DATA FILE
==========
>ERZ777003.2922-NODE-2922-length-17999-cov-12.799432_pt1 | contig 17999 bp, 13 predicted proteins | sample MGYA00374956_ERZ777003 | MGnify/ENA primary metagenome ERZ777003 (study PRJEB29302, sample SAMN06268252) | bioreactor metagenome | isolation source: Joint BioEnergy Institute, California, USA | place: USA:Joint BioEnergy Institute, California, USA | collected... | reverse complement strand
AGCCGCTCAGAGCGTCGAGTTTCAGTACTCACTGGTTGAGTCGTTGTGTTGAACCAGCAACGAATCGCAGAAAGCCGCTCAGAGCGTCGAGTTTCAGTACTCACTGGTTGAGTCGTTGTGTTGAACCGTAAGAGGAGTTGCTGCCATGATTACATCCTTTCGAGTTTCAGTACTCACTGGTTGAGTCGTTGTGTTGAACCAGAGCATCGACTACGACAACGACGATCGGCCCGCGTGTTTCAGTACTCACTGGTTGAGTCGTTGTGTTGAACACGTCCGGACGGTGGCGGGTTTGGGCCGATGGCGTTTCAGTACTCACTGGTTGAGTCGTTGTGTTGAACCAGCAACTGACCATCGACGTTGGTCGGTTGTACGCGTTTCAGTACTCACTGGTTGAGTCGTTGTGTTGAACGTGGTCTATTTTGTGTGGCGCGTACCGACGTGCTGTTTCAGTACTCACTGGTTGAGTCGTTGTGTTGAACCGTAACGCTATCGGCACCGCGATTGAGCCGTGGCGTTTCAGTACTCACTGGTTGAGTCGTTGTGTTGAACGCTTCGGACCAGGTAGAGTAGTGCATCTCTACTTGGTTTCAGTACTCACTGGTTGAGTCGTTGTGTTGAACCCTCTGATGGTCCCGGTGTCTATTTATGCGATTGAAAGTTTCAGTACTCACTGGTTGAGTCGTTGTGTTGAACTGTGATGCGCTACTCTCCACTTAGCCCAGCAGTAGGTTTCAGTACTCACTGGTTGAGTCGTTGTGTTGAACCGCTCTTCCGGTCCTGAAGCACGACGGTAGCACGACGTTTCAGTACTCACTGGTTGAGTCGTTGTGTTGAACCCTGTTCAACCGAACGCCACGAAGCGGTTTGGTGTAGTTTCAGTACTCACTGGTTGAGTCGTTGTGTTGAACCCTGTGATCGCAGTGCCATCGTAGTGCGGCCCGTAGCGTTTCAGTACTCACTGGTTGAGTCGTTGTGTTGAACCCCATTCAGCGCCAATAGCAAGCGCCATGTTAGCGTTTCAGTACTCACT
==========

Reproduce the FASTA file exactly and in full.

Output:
>ERZ777003.2922-NODE-2922-length-17999-cov-12.799432_pt1 | contig 17999 bp, 13 predicted proteins | sample MGYA00374956_ERZ777003 | MGnify/ENA primary metagenome ERZ777003 (study PRJEB29302, sample SAMN06268252) | bioreactor metagenome | isolation source: Joint BioEnergy Institute, California, USA | place: USA:Joint BioEnergy Institute, California, USA | collected... | reverse complement strand
AGCCGCTCAGAGCGTCGAGTTTCAGTACTCACTGGTTGAGTCGTTGTGTTGAACCAGCAACGAATCGCAGAAAGCCGCTCAGAGCGTCGAGTTTCAGTACTCACTGGTTGAGTCGTTGTGTTGAACCGTAAGAGGAGTTGCTGCCATGATTACATCCTTTCGAGTTTCAGTACTCACTGGTTGAGTCGTTGTGTTGAACCAGAGCATCGACTACGACAACGACGATCGGCCCGCGTGTTTCAGTACTCACTGGTTGAGTCGTTGTGTTGAACACGTCCGGACGGTGGCGGGTTTGGGCCGATGGCGTTTCAGTACTCACTGGTTGAGTCGTTGTGTTGAACCAGCAACTGACCATCGACGTTGGTCGGTTGTACGCGTTTCAGTACTCACTGGTTGAGTCGTTGTGTTGAACGTGGTCTATTTTGTGTGGCGCGTACCGACGTGCTGTTTCAGTACTCACTGGTTGAGTCGTTGTGTTGAACCGTAACGCTATCGGCACCGCGATTGAGCCGTGGCGTTTCAGTACTCACTGGTTGAGTCGTTGTGTTGAACGCTTCGGACCAGGTAGAGTAGTGCATCTCTACTTGGTTTCAGTACTCACTGGTTGAGTCGTTGTGTTGAACCCTCTGATGGTCCCGGTGTCTATTTATGCGATTGAAAGTTTCAGTACTCACTGGTTGAGTCGTTGTGTTGAACTGTGATGCGCTACTCTCCACTTAGCCCAGCAGTAGGTTTCAGTACTCACTGGTTGAGTCGTTGTGTTGAACCGCTCTTCCGGTCCTGAAGCACGACGGTAGCACGACGTTTCAGTACTCACTGGTTGAGTCGTTGTGTTGAACCCTGTTCAACCGAACGCCACGAAGCGGTTTGGTGTAGTTTCAGTACTCACTGGTTGAGTCGTTGTGTTGAACCCTGTGATCGCAGTGCCATCGTAGTGCGGCCCGTAGCGTTTCAGTACTCACTGGTTGAGTCGTTGTGTTGAACCCCATTCAGCGCCAATAGCAAGCGCCATGTTAGCGTTTCAGTACTCACT